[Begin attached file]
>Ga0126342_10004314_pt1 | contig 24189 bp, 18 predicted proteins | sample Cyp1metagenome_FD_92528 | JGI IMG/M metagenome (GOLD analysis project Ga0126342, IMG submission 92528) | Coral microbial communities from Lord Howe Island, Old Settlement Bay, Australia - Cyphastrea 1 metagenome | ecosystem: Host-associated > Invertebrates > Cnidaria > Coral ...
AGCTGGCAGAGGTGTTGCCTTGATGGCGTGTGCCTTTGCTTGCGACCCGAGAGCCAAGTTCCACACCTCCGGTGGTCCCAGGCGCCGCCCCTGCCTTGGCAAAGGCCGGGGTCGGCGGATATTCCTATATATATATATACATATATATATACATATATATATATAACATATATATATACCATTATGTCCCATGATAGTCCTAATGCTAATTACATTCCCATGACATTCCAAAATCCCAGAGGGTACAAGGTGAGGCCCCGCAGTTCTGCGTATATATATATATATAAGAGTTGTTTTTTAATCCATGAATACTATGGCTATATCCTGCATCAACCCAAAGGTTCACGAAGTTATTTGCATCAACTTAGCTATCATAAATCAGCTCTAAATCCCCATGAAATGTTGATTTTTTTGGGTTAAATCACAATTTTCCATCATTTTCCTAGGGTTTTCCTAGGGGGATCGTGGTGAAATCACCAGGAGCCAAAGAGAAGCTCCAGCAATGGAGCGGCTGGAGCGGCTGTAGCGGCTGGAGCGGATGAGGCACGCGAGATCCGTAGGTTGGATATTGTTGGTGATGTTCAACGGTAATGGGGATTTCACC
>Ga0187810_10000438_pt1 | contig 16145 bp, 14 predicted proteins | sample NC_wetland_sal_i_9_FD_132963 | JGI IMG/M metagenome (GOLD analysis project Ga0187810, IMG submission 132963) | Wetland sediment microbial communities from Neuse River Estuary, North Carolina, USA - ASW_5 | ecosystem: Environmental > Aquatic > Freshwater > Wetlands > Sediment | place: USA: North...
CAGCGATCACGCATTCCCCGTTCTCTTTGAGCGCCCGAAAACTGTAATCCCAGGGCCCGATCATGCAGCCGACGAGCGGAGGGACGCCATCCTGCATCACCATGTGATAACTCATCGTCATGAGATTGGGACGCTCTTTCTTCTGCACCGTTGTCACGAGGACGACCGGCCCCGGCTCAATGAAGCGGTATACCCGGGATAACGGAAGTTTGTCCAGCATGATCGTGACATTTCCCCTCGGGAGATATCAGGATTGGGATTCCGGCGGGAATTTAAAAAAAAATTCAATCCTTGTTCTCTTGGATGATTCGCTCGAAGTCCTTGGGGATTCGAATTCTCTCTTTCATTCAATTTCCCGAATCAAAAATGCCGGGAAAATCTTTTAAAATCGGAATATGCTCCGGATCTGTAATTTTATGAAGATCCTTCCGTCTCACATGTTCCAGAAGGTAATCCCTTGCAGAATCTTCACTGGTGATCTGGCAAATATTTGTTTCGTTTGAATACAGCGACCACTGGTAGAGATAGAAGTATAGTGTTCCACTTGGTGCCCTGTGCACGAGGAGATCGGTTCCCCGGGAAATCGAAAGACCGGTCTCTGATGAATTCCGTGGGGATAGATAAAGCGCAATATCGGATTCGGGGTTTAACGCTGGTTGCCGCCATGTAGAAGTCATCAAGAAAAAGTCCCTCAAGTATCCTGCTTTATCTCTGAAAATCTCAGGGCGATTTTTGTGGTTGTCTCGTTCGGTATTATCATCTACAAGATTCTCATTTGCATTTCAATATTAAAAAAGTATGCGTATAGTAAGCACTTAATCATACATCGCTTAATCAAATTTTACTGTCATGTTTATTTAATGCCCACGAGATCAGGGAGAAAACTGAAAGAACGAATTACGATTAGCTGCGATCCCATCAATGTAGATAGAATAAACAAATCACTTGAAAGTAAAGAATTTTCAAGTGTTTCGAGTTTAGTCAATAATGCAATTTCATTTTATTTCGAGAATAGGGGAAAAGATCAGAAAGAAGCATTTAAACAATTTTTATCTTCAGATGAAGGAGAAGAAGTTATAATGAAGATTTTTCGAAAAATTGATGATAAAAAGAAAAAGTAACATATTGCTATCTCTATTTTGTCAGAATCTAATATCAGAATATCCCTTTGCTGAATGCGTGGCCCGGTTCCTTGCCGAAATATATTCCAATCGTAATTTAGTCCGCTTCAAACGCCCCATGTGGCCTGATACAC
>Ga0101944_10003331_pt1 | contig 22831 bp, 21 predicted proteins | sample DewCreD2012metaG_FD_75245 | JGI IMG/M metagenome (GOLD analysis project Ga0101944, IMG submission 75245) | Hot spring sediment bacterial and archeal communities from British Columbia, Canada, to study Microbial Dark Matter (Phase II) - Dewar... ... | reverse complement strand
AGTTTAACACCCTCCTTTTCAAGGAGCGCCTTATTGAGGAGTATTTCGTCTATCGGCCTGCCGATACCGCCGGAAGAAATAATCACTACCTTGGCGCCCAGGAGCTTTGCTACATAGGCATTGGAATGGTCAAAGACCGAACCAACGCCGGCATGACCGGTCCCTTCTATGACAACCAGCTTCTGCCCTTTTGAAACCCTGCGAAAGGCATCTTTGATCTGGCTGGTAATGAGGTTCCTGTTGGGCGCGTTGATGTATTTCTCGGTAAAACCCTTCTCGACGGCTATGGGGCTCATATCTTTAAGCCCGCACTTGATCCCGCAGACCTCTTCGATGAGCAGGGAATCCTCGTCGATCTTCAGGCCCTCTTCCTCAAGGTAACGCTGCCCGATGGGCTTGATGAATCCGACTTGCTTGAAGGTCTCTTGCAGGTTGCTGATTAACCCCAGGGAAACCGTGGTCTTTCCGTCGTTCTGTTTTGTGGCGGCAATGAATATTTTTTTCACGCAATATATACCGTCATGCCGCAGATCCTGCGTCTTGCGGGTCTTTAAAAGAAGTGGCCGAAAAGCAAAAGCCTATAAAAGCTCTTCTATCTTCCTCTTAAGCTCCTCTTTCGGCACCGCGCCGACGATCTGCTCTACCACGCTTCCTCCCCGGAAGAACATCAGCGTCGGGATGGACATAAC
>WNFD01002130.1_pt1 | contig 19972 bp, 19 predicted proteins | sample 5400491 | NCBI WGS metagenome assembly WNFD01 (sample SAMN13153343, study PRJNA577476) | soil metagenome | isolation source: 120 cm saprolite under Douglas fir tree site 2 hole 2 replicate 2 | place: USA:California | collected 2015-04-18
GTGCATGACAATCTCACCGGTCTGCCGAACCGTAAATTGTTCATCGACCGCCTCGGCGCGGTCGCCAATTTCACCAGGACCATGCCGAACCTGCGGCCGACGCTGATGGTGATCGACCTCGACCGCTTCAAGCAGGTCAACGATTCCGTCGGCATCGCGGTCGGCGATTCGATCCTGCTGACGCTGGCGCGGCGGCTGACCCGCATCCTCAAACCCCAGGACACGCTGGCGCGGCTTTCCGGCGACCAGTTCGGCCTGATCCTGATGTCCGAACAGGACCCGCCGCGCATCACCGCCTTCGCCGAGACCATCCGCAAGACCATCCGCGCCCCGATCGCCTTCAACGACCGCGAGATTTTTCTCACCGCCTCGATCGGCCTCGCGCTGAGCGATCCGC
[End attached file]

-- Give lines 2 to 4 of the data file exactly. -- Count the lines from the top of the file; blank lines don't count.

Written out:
AGCTGGCAGAGGTGTTGCCTTGATGGCGTGTGCCTTTGCTTGCGACCCGAGAGCCAAGTTCCACACCTCCGGTGGTCCCAGGCGCCGCCCCTGCCTTGGCAAAGGCCGGGGTCGGCGGATATTCCTATATATATATATACATATATATATACATATATATATATAACATATATATATACCATTATGTCCCATGATAGTCCTAATGCTAATTACATTCCCATGACATTCCAAAATCCCAGAGGGTACAAGGTGAGGCCCCGCAGTTCTGCGTATATATATATATATAAGAGTTGTTTTTTAATCCATGAATACTATGGCTATATCCTGCATCAACCCAAAGGTTCACGAAGTTATTTGCATCAACTTAGCTATCATAAATCAGCTCTAAATCCCCATGAAATGTTGATTTTTTTGGGTTAAATCACAATTTTCCATCATTTTCCTAGGGTTTTCCTAGGGGGATCGTGGTGAAATCACCAGGAGCCAAAGAGAAGCTCCAGCAATGGAGCGGCTGGAGCGGCTGTAGCGGCTGGAGCGGATGAGGCACGCGAGATCCGTAGGTTGGATATTGTTGGTGATGTTCAACGGTAATGGGGATTTCACC
>Ga0187810_10000438_pt1 | contig 16145 bp, 14 predicted proteins | sample NC_wetland_sal_i_9_FD_132963 | JGI IMG/M metagenome (GOLD analysis project Ga0187810, IMG submission 132963) | Wetland sediment microbial communities from Neuse River Estuary, North Carolina, USA - ASW_5 | ecosystem: Environmental > Aquatic > Freshwater > Wetlands > Sediment | place: USA: North...
CAGCGATCACGCATTCCCCGTTCTCTTTGAGCGCCCGAAAACTGTAATCCCAGGGCCCGATCATGCAGCCGACGAGCGGAGGGACGCCATCCTGCATCACCATGTGATAACTCATCGTCATGAGATTGGGACGCTCTTTCTTCTGCACCGTTGTCACGAGGACGACCGGCCCCGGCTCAATGAAGCGGTATACCCGGGATAACGGAAGTTTGTCCAGCATGATCGTGACATTTCCCCTCGGGAGATATCAGGATTGGGATTCCGGCGGGAATTTAAAAAAAAATTCAATCCTTGTTCTCTTGGATGATTCGCTCGAAGTCCTTGGGGATTCGAATTCTCTCTTTCATTCAATTTCCCGAATCAAAAATGCCGGGAAAATCTTTTAAAATCGGAATATGCTCCGGATCTGTAATTTTATGAAGATCCTTCCGTCTCACATGTTCCAGAAGGTAATCCCTTGCAGAATCTTCACTGGTGATCTGGCAAATATTTGTTTCGTTTGAATACAGCGACCACTGGTAGAGATAGAAGTATAGTGTTCCACTTGGTGCCCTGTGCACGAGGAGATCGGTTCCCCGGGAAATCGAAAGACCGGTCTCTGATGAATTCCGTGGGGATAGATAAAGCGCAATATCGGATTCGGGGTTTAACGCTGGTTGCCGCCATGTAGAAGTCATCAAGAAAAAGTCCCTCAAGTATCCTGCTTTATCTCTGAAAATCTCAGGGCGATTTTTGTGGTTGTCTCGTTCGGTATTATCATCTACAAGATTCTCATTTGCATTTCAATATTAAAAAAGTATGCGTATAGTAAGCACTTAATCATACATCGCTTAATCAAATTTTACTGTCATGTTTATTTAATGCCCACGAGATCAGGGAGAAAACTGAAAGAACGAATTACGATTAGCTGCGATCCCATCAATGTAGATAGAATAAACAAATCACTTGAAAGTAAAGAATTTTCAAGTGTTTCGAGTTTAGTCAATAATGCAATTTCATTTTATTTCGAGAATAGGGGAAAAGATCAGAAAGAAGCATTTAAACAATTTTTATCTTCAGATGAAGGAGAAGAAGTTATAATGAAGATTTTTCGAAAAATTGATGATAAAAAGAAAAAGTAACATATTGCTATCTCTATTTTGTCAGAATCTAATATCAGAATATCCCTTTGCTGAATGCGTGGCCCGGTTCCTTGCCGAAATATATTCCAATCGTAATTTAGTCCGCTTCAAACGCCCCATGTGGCCTGATACAC